Straight Dope Message Board: I waterboard!

by Volker Weber

So much talk of waterboarding, so much controversy. But what is it really? How bad? I wanted to write the definitive thread on waterboarding, settle the issue. Torture, or not?

To determine the answer, I knew I had to try it. I looked at my two small children. Surely, in the interests of science?.....

But alas, my wife had objections.

Perhaps her?

Sadly, she is proficient in Ju Jitsu, and I am unlikely to waterboard her.

That leaves me.

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That's surely one of the most powerful messages I've ever read in a forum or blog. What makes it more credible is that it appears that the poster is actually a fairly strong Republican (impression from the board). We absolutely need people like this on both sides of the political spectrum. Ones that are willing to investigate issues and form opinions based on their research, and not to blindly follow the "accepted" views of their political affiliates.

chris lindley, 2007-12-23

That guy's nuts.

But he's no more nuts than the people parading around claiming waterboarding isn't torture. Seriously, anyone making that claim is either exceptionally dishonest or incredibly foolish. I've been trying to figure out why any conservative would try to defend that position, because it's so obviously a losing proposition. Quick hint: if the Spanish Inquisition used a particular technique to torture people, said technique is officially torture. Duh.

The position they *should* take is that anything is justified if it prevents another 9/11. I wouldn't agree with them, but I'd at least have to admit that we could argue about it (relative morality, if there is such a thing, of possibly saving many lives by doing something evil).

This idea that waterboarding isn't torture? No. Just no. Anybody claiming that is too dumb to talk to.

My favorite comment on the thread came from elucidator:
"Were you going to prove to yourself that it is torture? Well, of course, it's torture, if it weren't torture, it wouldn't work! And if it didn't work, nobody would use it! It would fall to be the bottom of the tormentors fun book down with "the comfy chair". It has a long history of use because it works, and it works because....(wait for it!).... its torture!!"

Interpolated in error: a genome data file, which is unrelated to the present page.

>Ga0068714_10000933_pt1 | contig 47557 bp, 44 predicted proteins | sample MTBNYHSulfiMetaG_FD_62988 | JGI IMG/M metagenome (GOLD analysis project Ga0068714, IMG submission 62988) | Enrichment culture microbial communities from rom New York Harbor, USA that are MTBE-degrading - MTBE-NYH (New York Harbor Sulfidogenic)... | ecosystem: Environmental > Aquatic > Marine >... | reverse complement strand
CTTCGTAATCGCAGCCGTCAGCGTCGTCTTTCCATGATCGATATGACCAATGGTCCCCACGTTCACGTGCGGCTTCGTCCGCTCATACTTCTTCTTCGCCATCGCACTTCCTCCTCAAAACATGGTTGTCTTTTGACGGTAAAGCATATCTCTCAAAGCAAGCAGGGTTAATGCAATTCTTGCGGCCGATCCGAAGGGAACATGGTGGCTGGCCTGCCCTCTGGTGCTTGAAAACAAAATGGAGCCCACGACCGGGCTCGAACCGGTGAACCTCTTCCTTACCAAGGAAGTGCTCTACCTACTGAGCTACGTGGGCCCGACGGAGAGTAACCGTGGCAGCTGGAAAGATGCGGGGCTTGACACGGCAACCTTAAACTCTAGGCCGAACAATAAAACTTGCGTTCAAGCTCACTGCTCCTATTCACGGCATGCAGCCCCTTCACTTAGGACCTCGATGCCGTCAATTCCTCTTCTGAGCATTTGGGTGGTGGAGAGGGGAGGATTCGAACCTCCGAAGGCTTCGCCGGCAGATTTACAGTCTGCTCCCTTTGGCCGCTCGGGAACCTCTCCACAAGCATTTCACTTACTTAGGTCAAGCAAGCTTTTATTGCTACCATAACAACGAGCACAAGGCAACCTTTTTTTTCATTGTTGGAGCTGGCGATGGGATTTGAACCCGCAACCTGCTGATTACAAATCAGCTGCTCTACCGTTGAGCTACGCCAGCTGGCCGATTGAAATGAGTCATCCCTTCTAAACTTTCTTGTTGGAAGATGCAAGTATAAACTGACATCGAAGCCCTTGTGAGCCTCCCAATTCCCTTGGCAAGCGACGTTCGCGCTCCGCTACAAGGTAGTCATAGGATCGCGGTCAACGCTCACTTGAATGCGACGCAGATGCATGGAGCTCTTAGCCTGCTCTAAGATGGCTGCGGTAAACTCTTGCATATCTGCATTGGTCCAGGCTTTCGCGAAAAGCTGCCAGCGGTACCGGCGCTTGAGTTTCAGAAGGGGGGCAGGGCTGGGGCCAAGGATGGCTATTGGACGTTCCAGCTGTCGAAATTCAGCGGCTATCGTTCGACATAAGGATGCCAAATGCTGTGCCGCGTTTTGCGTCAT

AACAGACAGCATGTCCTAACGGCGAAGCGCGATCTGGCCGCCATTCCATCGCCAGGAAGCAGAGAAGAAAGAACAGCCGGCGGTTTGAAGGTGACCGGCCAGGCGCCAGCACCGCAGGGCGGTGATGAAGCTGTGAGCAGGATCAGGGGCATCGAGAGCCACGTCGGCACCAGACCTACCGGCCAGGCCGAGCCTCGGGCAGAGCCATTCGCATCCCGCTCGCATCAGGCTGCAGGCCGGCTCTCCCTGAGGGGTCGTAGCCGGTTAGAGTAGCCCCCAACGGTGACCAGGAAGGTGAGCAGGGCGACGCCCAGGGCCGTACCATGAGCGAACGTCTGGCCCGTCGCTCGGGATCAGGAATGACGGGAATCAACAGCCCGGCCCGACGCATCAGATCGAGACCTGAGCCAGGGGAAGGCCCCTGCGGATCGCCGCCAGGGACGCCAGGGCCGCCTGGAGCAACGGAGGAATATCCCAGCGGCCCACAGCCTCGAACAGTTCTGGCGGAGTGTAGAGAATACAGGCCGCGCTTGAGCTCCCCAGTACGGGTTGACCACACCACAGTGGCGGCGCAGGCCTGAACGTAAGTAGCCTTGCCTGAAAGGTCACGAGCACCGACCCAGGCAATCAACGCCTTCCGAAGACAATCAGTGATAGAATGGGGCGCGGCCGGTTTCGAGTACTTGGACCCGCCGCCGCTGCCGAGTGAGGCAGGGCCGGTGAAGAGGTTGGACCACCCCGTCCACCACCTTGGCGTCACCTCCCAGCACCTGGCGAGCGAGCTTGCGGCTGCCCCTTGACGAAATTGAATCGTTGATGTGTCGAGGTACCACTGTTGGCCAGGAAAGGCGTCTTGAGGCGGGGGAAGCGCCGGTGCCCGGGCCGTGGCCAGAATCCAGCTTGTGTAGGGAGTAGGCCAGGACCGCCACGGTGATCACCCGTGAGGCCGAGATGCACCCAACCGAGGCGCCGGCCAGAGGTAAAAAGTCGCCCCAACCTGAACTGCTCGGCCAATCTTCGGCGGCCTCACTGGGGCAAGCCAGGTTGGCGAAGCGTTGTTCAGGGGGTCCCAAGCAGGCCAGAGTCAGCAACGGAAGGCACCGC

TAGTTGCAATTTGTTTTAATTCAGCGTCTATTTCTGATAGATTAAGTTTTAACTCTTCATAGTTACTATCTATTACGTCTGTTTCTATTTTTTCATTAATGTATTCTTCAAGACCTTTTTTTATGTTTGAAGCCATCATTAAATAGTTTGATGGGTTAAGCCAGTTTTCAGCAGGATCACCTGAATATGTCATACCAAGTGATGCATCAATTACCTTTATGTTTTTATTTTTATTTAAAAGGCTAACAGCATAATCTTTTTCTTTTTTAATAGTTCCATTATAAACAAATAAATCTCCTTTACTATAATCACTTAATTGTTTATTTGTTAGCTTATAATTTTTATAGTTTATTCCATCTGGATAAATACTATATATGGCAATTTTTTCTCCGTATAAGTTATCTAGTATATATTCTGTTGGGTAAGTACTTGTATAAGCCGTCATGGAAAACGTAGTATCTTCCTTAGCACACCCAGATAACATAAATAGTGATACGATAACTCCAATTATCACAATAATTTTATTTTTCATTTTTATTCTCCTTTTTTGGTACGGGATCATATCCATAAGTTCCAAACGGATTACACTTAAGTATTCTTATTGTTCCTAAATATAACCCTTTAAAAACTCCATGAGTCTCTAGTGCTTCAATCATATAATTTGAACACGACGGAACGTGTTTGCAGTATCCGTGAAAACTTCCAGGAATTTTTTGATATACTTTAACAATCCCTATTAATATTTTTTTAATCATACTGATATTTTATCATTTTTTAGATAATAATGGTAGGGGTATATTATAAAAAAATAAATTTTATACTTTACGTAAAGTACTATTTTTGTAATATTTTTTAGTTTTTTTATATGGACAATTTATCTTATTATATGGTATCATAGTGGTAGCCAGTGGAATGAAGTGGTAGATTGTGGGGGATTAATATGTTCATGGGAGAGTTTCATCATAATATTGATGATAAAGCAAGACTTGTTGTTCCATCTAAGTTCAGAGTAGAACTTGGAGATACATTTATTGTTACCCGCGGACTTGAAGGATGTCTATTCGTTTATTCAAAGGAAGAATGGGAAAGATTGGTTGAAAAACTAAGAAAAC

Rob McDonagh, 2007-12-23

...and therein lies the problem: it works. It'll get people to talk.

"If you beat this prick long enough, he'll tell you he started the Chicago fire, now that don't necessarily make it so!"
Nice Guy Eddie, "Reservoir Dogs"

In the situations where some folks are trying to justify the use of torture, it's used on people who haven't been found guilty of any crime - in many cases, haven't even been officially charged with one - so, from a legal perspective, we don't *know* that they know anything actionable in the first place. Which implies, then, that at the moment of panic, where they'll do anything to stop the torture, if they don't know anything useful, they'll do whatever it takes to convince their interrogators that they do, because unless what they say sounds convincing enough, it'll still sound like a lie, even though anything they come up with that does sound convincing is still a lie. And then we act on that, because torture works. We pretend to drown someone, they tell us something that sounds like a legitimate threat, and then we scurry off to try to prevent that threat. In the best case, we divert resources from the real threats to chase the phony ones; in the worst case, people die because we acted on bad information that was inhumanely extracted trying to keep people from dying. And we traded in our souls in the bargain...